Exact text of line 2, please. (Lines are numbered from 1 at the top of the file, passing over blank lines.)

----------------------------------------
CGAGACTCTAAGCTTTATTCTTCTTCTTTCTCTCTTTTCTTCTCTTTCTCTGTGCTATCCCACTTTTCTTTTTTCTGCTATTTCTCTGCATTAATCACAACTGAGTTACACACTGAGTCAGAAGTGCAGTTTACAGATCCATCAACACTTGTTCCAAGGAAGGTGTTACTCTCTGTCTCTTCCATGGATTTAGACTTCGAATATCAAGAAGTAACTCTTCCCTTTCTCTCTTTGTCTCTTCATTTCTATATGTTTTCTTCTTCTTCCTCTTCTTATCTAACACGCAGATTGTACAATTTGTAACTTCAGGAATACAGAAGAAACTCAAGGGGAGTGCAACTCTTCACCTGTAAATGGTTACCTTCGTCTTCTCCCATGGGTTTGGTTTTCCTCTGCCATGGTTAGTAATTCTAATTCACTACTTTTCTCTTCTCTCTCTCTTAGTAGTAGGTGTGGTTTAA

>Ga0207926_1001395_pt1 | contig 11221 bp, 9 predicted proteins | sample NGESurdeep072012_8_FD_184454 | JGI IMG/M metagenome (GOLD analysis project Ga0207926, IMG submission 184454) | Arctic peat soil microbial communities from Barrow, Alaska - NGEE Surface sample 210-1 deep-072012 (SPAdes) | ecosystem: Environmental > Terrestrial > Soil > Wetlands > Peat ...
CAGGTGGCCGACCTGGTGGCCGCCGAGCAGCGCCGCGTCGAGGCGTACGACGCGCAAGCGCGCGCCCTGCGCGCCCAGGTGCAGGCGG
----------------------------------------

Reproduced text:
>Ga0207926_1001395_pt1 | contig 11221 bp, 9 predicted proteins | sample NGESurdeep072012_8_FD_184454 | JGI IMG/M metagenome (GOLD analysis project Ga0207926, IMG submission 184454) | Arctic peat soil microbial communities from Barrow, Alaska - NGEE Surface sample 210-1 deep-072012 (SPAdes) | ecosystem: Environmental > Terrestrial > Soil > Wetlands > Peat ...